Other pieces in the collection associated with Halford include a student’s set of lecture notes compiled during Professor Halford’s anatomy and physiology lectures throughout 1877. This leather bound exercise book, with John Springthorpe’s scribblings and coloured pencil illustrations, is the only surviving example of Professor Halford’s teaching.

All of these objects are material remnants of Professor Halford’s time at the University of Melbourne. They are microscopic slices of a time when medical students wore aprons and dissected on wooden tables and when slides were handmade. The objects are portals into the past that overlap with my curiosity of the future. They are just some of the thousands of wonderful stories to be found in my medical museum.

All photographs are my own except for the anatomy class which was included with the kind permission of Susie Shears, Medical History Museum, University of Melbourne.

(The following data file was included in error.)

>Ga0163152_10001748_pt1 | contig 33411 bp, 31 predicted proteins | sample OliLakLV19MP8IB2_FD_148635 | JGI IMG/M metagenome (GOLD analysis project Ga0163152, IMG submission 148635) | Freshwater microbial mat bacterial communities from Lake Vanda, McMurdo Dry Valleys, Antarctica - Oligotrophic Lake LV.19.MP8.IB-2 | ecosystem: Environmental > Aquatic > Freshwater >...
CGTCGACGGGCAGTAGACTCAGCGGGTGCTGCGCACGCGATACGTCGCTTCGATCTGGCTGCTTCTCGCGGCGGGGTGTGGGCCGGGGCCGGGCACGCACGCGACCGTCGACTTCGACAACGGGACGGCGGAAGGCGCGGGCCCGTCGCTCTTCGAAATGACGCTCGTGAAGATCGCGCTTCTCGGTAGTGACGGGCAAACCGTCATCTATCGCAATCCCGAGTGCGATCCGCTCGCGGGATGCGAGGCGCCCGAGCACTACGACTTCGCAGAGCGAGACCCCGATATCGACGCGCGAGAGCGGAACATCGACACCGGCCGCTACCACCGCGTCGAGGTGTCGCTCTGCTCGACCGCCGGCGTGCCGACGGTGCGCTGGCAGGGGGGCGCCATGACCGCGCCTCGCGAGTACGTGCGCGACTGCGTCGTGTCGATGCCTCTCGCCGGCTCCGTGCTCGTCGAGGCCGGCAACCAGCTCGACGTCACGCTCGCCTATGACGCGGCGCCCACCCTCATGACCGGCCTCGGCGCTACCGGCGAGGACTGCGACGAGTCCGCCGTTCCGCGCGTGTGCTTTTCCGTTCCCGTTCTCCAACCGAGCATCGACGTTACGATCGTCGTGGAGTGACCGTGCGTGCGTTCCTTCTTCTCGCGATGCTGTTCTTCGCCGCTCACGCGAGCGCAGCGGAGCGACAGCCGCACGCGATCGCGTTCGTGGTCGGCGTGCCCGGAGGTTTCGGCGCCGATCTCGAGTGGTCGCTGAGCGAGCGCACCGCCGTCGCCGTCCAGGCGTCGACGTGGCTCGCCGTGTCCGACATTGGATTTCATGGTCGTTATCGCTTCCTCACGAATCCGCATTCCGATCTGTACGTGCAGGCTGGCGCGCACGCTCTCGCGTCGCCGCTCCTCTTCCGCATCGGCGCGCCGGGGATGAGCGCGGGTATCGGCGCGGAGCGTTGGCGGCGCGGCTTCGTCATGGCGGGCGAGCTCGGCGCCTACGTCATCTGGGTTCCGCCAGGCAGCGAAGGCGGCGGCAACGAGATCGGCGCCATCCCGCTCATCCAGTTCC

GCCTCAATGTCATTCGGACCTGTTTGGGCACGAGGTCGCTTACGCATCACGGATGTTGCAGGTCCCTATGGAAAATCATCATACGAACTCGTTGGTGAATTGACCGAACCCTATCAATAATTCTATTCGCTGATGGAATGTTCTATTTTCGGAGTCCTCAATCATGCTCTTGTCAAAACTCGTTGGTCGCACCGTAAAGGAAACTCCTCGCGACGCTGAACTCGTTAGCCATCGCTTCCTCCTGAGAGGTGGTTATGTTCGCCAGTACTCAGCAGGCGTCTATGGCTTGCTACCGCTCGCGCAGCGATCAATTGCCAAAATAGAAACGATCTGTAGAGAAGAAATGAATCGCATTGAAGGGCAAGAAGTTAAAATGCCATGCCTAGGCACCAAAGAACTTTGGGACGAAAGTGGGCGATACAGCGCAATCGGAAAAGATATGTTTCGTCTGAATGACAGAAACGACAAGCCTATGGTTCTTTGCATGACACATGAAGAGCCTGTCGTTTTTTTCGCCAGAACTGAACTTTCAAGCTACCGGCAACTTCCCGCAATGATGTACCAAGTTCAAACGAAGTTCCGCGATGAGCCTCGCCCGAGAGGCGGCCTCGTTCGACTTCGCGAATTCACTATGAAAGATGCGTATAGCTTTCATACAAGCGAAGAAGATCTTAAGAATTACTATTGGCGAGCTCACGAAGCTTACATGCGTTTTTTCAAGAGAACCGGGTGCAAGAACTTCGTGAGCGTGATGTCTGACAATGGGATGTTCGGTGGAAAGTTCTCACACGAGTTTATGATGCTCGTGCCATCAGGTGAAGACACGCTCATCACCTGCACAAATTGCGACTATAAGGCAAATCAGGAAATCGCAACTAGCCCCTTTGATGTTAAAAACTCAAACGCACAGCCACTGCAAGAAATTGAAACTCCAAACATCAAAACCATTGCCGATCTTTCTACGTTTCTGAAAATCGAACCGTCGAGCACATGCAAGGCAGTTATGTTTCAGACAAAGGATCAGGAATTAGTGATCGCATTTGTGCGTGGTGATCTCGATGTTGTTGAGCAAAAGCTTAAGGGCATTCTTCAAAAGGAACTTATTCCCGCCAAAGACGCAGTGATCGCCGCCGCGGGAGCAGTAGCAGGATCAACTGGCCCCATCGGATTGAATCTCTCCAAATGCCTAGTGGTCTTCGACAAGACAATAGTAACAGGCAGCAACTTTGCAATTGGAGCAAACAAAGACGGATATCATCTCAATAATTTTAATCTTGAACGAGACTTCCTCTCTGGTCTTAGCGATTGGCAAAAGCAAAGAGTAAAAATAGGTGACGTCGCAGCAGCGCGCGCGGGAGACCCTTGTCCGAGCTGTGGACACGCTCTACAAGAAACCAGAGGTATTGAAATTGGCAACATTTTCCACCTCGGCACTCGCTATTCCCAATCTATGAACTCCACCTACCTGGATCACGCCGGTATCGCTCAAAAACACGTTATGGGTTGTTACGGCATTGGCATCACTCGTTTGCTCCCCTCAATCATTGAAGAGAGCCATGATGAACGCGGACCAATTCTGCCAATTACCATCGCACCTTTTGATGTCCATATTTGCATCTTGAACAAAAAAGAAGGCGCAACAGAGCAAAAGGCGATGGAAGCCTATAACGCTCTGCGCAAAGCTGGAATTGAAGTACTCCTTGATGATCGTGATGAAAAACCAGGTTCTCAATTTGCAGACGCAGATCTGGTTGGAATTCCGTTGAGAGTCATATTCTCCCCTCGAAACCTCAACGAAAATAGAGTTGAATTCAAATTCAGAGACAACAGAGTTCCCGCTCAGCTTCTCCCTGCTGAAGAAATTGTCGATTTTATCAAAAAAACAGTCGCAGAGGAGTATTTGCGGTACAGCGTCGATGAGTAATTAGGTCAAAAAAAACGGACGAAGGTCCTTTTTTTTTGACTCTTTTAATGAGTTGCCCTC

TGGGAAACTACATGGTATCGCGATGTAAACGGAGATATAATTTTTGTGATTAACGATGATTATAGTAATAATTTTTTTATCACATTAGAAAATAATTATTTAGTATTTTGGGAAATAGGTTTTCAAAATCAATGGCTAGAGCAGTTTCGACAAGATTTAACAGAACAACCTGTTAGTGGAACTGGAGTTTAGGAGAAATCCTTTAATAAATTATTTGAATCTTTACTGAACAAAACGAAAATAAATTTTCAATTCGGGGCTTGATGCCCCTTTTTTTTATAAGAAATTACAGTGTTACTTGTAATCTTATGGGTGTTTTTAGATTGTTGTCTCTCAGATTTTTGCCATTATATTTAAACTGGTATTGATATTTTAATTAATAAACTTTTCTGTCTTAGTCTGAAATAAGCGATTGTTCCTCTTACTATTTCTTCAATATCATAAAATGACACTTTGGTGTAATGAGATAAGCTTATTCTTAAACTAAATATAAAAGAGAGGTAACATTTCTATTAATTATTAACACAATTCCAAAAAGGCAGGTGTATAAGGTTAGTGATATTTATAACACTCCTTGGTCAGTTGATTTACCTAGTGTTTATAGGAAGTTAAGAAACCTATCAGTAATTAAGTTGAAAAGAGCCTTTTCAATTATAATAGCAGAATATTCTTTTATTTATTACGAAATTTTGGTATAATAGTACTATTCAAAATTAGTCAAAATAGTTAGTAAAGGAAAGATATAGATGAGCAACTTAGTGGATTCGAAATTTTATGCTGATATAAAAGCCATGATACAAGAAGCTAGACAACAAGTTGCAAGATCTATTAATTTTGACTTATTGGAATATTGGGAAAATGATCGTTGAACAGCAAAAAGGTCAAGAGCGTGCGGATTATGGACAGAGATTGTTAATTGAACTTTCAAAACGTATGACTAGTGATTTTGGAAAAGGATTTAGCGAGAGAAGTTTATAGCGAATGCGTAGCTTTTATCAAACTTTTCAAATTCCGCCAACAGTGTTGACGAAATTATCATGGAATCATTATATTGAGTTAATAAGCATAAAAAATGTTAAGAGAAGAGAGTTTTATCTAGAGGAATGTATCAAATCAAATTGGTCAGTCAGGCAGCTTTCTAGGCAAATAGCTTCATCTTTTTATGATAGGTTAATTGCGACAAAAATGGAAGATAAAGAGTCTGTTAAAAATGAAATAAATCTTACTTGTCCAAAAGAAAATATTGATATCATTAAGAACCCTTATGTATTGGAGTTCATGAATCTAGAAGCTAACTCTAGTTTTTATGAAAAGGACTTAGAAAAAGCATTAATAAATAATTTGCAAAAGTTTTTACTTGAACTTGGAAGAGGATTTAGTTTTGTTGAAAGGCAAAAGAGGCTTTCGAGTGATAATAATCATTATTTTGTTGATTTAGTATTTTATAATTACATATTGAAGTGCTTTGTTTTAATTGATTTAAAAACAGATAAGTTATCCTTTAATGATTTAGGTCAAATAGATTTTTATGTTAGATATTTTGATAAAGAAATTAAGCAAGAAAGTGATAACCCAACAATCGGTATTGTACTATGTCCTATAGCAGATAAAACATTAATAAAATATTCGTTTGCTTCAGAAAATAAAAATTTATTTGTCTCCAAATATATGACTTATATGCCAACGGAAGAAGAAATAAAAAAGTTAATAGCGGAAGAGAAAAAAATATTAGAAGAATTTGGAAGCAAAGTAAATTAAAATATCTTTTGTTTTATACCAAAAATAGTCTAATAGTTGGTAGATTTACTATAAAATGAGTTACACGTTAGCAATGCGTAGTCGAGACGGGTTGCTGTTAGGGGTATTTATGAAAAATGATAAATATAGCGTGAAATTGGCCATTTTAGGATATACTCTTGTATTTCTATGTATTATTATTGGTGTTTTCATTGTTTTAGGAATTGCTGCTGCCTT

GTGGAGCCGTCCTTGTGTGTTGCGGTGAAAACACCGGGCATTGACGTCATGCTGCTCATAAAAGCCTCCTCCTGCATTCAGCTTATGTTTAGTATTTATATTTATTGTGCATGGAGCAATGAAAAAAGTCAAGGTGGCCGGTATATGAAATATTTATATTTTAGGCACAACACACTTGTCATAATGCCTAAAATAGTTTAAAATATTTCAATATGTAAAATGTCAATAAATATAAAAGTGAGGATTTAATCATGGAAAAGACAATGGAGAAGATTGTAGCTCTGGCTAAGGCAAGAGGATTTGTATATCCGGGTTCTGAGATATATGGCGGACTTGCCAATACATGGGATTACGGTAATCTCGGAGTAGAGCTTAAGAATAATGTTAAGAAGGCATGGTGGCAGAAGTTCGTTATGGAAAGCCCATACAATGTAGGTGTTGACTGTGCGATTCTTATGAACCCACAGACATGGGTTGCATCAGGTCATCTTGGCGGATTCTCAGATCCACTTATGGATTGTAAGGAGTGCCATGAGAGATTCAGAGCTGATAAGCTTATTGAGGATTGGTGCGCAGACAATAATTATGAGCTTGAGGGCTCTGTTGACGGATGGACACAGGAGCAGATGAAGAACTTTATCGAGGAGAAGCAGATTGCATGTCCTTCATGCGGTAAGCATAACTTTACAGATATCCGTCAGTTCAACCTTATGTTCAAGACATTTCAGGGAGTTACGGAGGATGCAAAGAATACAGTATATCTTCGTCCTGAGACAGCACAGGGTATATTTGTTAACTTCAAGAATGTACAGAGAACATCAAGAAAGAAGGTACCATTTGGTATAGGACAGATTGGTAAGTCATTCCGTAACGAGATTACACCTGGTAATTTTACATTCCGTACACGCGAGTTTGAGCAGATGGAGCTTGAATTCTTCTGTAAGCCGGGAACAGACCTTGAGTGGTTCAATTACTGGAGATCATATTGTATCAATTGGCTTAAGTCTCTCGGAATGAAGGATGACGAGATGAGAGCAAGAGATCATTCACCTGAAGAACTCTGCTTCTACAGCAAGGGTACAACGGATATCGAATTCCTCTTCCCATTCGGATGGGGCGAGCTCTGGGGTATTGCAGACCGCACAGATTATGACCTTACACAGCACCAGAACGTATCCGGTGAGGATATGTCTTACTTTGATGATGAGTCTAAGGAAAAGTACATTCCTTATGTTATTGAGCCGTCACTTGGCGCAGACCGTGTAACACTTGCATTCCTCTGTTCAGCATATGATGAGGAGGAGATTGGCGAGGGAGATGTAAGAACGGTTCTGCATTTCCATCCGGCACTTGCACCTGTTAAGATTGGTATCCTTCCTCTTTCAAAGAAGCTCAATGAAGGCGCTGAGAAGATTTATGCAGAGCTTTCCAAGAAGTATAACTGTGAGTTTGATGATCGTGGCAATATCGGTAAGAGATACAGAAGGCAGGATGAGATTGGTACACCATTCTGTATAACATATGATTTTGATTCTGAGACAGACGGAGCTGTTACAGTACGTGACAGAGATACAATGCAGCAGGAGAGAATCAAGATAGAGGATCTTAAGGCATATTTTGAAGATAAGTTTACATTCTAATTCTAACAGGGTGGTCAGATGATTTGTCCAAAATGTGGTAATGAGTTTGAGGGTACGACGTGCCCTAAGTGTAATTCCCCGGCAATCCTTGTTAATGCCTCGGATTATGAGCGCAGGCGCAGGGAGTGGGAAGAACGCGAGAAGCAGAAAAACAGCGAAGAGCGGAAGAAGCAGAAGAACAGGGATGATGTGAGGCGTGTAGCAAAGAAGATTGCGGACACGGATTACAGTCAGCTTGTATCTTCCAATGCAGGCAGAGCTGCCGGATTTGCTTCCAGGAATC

Sunday, June 27, 2010

politics of design

Last week there was a two day conference in Manchester about the politics of design. I found the call for papers for this event interesting to think about in relation to the design of pneumatic tube systems in hospitals.

The workshop was organised by the Manchester Architecture Research Centre and was directed towards scholars from the fields of STS, architecture, geography, political economy, environmental psychology and planning, design studies, sociology, cultural studies and political sciences. The brief states that the conference aimed to explore a range of questions pertaining to theory and methodology such as: